At first, we just set up roundtables, hosted podcasts (with relevant experts in their different fields all relevant to the needs of planners and paraplanners). We also setup a Facebook Group for like-minded people to discuss ideas and best practice. It was all a bit of a hobby borne out of frustration to be honest, as there wasn’t much support for the next generation of professionals coming through.
Earlier this year, we saw real demand emerging so we decided to launch some areas where we saw there was a clear need for. Firstly, we introduced a foundation training programme for aspiring or younger planners. I am pleased to say that we have had over 90 people enrolled in the first half of this year, in an initiative partnering with PFS board member Adam Owen, who is someone we have admired for some time.
We also set up a membership for under £10pm (basically to cover the cost of the website) and we host webinars, virtual and physical roundtables and share content and discounts. All our content at NextGen is built specifically for preparing your business for the next 10-15 years.
Finally we are delighted to say that in November we will be welcoming around 150 next generation planners to our first conference in Manchester. We have a really interesting line-up and agenda which includes the likes of Rory Percival, Mark Polson and Jason Butler – all of whom have made fantastic contributions to the development of our profession and have plenty of experience and ideas to share.
How many people are involved with NextGen now? It must take up a lot of your time?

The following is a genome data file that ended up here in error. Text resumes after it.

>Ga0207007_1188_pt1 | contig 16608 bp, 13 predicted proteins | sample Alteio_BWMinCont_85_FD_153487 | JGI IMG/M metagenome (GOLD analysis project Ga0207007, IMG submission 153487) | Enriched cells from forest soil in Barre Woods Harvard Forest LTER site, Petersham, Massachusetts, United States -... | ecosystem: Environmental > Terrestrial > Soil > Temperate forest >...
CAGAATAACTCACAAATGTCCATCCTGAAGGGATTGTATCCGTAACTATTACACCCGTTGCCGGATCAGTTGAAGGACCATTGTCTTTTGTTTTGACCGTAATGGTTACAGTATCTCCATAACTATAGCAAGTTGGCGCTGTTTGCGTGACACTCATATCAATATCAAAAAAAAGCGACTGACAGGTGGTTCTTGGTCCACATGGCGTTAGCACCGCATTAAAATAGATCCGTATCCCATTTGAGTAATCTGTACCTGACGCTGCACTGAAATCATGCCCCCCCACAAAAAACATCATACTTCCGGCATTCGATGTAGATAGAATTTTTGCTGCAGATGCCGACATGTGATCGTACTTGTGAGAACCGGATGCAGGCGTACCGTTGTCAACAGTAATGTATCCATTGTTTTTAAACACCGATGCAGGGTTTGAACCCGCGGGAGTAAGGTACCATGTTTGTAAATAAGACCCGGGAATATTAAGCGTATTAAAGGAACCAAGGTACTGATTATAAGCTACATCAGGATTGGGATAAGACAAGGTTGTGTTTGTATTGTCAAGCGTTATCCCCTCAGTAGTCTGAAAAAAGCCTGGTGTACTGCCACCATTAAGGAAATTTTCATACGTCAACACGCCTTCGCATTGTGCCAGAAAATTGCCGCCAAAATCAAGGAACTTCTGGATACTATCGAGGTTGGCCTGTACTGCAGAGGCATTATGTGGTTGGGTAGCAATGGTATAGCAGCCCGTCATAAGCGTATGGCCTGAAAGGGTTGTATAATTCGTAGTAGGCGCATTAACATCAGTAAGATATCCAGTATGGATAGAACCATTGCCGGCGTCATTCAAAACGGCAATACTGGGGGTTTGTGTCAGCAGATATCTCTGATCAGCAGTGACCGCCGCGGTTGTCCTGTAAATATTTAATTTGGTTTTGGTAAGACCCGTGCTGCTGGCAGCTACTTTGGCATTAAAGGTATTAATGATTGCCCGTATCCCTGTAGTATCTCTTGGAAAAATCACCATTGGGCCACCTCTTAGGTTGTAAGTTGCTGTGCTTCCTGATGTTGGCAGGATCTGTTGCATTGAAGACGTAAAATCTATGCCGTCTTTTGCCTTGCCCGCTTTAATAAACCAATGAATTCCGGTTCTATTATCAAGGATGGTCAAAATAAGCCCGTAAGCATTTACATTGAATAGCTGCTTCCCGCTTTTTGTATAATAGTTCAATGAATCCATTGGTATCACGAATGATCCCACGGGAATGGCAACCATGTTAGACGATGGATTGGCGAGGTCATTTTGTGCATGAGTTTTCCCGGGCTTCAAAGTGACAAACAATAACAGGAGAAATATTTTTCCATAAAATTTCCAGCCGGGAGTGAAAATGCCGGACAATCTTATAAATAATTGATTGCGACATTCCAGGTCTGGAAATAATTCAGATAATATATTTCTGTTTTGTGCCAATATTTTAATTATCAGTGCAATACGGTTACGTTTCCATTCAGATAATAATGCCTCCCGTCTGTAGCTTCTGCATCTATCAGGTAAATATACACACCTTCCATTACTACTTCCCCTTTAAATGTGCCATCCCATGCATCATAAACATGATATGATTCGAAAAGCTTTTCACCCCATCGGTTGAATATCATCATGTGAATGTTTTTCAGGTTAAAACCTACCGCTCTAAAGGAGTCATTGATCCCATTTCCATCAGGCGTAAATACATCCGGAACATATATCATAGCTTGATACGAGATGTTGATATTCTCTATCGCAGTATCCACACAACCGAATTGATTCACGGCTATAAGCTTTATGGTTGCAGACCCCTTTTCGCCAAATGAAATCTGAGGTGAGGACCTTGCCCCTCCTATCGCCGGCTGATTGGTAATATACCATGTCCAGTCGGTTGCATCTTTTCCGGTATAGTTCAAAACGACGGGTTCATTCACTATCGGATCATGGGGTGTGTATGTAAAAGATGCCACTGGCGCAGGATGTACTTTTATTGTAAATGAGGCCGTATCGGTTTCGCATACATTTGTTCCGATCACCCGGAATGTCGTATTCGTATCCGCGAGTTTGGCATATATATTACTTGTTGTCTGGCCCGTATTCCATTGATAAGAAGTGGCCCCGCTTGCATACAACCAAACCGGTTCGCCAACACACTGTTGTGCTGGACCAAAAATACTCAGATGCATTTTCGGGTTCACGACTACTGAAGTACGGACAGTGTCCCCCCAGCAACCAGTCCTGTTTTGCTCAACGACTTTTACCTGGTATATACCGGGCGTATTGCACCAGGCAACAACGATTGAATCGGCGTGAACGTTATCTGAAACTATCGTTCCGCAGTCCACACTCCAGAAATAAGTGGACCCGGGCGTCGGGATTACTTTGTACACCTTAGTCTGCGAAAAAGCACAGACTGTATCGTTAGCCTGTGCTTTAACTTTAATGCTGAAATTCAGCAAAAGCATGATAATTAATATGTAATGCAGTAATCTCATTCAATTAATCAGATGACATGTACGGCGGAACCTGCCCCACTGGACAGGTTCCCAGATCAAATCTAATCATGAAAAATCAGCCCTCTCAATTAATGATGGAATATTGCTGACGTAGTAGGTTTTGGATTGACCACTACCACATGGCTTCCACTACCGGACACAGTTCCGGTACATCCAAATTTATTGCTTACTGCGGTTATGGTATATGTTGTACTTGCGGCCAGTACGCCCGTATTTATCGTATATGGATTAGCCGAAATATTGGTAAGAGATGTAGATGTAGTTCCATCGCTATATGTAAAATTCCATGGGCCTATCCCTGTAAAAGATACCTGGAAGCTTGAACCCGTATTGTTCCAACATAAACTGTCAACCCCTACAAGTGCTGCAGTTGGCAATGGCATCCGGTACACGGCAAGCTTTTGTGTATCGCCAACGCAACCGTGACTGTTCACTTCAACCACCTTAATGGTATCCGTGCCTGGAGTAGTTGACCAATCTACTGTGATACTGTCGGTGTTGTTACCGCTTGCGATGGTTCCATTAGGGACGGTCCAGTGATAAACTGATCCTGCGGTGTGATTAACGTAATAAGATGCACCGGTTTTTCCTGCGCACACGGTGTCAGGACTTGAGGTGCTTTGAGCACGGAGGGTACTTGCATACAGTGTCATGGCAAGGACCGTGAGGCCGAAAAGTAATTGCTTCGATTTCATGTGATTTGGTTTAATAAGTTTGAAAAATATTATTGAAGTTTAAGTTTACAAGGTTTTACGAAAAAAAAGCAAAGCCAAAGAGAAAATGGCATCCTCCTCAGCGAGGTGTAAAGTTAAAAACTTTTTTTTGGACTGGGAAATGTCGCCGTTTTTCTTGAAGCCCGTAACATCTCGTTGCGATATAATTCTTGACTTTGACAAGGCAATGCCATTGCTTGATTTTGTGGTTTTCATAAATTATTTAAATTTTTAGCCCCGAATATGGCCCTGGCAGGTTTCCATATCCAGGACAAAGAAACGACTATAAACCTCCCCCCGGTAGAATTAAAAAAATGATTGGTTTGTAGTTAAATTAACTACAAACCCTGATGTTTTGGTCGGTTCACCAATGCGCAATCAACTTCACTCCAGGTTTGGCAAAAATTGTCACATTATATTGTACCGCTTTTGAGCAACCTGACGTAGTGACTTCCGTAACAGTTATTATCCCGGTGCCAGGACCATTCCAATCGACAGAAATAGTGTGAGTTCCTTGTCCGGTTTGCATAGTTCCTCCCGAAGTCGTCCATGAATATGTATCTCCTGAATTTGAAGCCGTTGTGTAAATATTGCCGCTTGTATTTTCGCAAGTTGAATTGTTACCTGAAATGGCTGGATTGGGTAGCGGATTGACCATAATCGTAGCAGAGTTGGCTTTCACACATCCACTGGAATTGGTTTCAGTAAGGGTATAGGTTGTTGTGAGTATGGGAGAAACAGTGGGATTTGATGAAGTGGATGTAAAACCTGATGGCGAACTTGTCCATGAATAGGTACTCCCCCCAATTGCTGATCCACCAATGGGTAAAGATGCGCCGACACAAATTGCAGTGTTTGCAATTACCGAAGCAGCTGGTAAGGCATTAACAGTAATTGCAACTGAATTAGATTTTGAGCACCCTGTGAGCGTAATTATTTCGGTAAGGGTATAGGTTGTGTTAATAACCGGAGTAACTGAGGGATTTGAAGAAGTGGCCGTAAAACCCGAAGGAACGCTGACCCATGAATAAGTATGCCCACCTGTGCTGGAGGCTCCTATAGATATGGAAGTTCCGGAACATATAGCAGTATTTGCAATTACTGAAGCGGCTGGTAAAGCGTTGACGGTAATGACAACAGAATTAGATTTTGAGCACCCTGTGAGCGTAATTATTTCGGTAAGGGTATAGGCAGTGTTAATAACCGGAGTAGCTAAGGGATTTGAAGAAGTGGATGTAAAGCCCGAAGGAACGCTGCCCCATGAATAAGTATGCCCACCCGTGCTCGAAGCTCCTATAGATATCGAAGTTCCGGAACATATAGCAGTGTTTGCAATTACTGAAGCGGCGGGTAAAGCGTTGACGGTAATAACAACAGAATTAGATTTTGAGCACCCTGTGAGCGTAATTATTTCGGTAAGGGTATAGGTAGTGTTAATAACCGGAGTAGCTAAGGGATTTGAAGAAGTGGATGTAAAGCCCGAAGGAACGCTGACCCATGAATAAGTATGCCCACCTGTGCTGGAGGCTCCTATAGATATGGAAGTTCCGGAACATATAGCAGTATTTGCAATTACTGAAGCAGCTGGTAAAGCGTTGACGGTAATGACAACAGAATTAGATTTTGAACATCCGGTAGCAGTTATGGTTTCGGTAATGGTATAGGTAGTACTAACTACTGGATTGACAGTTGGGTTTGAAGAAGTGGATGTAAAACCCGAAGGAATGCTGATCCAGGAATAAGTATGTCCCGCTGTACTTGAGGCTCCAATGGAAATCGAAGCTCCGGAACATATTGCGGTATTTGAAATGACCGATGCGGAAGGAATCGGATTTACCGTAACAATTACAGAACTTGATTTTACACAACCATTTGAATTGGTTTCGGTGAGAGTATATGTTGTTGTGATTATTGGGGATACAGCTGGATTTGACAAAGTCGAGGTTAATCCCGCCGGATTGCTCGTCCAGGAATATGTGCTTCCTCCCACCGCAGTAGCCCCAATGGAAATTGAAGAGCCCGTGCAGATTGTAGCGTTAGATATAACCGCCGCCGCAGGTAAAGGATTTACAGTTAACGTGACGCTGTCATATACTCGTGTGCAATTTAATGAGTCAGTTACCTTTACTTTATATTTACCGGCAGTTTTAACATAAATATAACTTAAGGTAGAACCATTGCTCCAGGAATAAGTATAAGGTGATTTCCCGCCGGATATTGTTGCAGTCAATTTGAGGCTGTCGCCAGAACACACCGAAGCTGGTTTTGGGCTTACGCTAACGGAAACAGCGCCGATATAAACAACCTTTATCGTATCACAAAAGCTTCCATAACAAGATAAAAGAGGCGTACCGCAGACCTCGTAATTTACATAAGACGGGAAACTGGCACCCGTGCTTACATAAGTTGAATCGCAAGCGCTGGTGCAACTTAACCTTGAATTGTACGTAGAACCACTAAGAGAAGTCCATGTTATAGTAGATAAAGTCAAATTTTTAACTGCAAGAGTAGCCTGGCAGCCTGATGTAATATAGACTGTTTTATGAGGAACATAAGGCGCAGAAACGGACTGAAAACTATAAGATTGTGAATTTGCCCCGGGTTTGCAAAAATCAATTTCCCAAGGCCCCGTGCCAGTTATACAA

We have numerous people helping us as they believe in supporting the development of the next generation of financial planners. To be honest, the whole business is built on efficiency and technology which is what financial planners should be thinking about. We purposefully made it a commercial enterprise so that we could control the message at all times rather than being dictated to. As we see it, when you make profit and have the right beliefs, that is when the fun really starts to happen.
What has NextGen got planned for this year?
Aside from our conference, we are still trying to decide! We have had numerous parties contact us to see if they can help and maybe get involved but we are being quite selective in who we work with. For us, it is about our community, making them feel welcome and giving them help to build their careers. I feel that our sector has completely glossed over the needs of future generations. We thought that now is the time to force the issues with the huge shortage of talent coming into the profession of financial planning. This needs to change. We didn’t think our organisation would have grown this quickly already, although as a fairly new company, a year is a long time and anything could happen,
With NextGen planners having just completed its first year of life, what have been the biggest successes to date?